GLASGOW’S lost public transport does not just include trams and trolley buses.

While contemporary systems are restricted to overground or underground services like the buses, trains and subway, there once was an alternative - the river Clyde.

In April 1884, four passenger ferries began operating up and down the Clyde between Victoria Bridge and Whiteinch.

Built by Thomas B Seath & Sons of Rutherglen, each 72-foot-long ferry was sold for £2050 to the Clyde Navigation Trust. The Trust was responsible for the widening, deepening and maintenance of the river. It also provided cross-river services, including moving platform ferries at Finnieston and Whiteinch.

Glasgow Times: A Clutha alongside the landing stage, Meadowside Quay, c1900 Pic: Glasgow City Archives

The passenger ferries were immensely popular and soon, more were ordered to expand the service. The construction of the last six took place at Dumbarton and Port Glasgow rather than Rutherglen.

By 1898, there were twelve of these ferries. Every one of them was named Clutha (an 18th century name for the Clyde) and numbered from one to 12. Each Clutha could carry between 230 and 350 passengers and the service was frequent at every fifteen minutes. There were ten landing stages between the city centre and Whiteinch which at that time was part of the burgh of Partick. These landing stages are named on a map of the River and Forth of Clyde (dated 1900) in our collections.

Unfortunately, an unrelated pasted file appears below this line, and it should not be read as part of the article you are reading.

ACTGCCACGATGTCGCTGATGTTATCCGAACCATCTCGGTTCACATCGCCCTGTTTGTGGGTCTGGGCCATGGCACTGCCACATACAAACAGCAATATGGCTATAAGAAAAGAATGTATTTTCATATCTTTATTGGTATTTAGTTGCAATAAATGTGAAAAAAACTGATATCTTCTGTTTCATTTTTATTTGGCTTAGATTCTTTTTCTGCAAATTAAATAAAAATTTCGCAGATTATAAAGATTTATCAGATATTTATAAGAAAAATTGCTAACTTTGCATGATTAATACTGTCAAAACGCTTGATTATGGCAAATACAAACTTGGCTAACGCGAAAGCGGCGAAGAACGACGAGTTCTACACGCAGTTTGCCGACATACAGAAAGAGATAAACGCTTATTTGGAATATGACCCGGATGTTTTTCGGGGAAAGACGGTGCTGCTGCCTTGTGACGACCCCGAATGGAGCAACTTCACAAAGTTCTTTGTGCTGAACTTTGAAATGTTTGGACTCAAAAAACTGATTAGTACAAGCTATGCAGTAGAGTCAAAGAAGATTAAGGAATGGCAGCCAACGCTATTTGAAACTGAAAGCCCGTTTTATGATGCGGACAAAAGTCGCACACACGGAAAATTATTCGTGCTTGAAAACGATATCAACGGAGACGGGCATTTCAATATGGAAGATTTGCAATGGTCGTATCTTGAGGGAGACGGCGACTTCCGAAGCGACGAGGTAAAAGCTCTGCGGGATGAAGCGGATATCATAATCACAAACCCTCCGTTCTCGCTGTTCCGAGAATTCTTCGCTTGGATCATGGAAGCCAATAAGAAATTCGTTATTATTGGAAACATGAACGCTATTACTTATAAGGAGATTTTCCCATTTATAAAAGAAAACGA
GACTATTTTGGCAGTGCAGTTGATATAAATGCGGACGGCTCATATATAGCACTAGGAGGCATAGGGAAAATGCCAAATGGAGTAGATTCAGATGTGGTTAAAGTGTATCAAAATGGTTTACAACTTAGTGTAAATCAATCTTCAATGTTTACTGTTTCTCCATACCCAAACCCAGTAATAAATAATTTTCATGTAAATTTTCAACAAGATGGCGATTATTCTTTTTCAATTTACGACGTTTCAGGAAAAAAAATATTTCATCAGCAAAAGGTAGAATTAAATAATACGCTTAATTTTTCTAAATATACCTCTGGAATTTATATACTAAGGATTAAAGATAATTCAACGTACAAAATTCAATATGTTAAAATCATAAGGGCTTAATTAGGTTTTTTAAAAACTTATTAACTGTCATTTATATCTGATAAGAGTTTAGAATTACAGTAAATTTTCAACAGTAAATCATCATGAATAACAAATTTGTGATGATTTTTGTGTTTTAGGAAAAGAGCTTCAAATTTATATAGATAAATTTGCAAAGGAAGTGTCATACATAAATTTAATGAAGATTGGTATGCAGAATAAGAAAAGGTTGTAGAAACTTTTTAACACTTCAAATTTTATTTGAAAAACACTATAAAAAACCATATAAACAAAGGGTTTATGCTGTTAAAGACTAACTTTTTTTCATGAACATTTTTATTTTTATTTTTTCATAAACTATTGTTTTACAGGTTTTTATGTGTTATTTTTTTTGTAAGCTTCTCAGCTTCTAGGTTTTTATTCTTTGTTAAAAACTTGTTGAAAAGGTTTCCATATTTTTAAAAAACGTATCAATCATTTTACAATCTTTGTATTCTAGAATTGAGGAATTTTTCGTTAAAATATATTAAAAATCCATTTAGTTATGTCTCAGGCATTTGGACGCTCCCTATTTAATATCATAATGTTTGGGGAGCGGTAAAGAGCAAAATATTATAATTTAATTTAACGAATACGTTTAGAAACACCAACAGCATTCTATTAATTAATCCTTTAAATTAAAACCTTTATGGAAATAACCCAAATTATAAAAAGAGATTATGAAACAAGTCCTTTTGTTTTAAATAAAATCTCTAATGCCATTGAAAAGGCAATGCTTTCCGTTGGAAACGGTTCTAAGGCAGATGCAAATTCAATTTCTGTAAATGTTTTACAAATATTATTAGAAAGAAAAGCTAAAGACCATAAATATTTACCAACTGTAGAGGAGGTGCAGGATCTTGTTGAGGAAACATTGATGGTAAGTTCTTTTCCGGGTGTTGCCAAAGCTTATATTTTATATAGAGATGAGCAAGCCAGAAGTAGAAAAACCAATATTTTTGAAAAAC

The Cluthas carried workers who commuted to shipyards and engineering workshops along the Clyde. They were especially popular among the residents of Govan and Partick and were also a major employer of Gaelic-speaking sailors.

Their heyday was in 1897, a year in which three million passengers sailed with them. However, space onboard was at a premium. Passengers were crammed in and extra space was only afforded to those who could pay a bit extra. Additional onboard space included the ladies’ cabin and the smoking room.

We hold many archives relating to the Cluthas in our Clyde Navigation Trust collection, including reports, statements of accounts, papers concerning trials of new ferries and photographs.

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Among a group photographs are pictures of two former Clutha superintendents: Alexander McPherson and Robert Grieve. Elsewhere, we hold the general arrangement, profile and main deck plans for Clutha No. 1 which was built in January 1884. Several models of various Cluthas are also held among the Glasgow Museums ship models collection.

The rise of alternative riverside transport heralded the end of the Cluthas. When Glasgow’s tram system became electrified in 1898, it offered a cheaper and more efficient way to get around.The Cluthas were discontinued in 1903 although the cross-river services remained.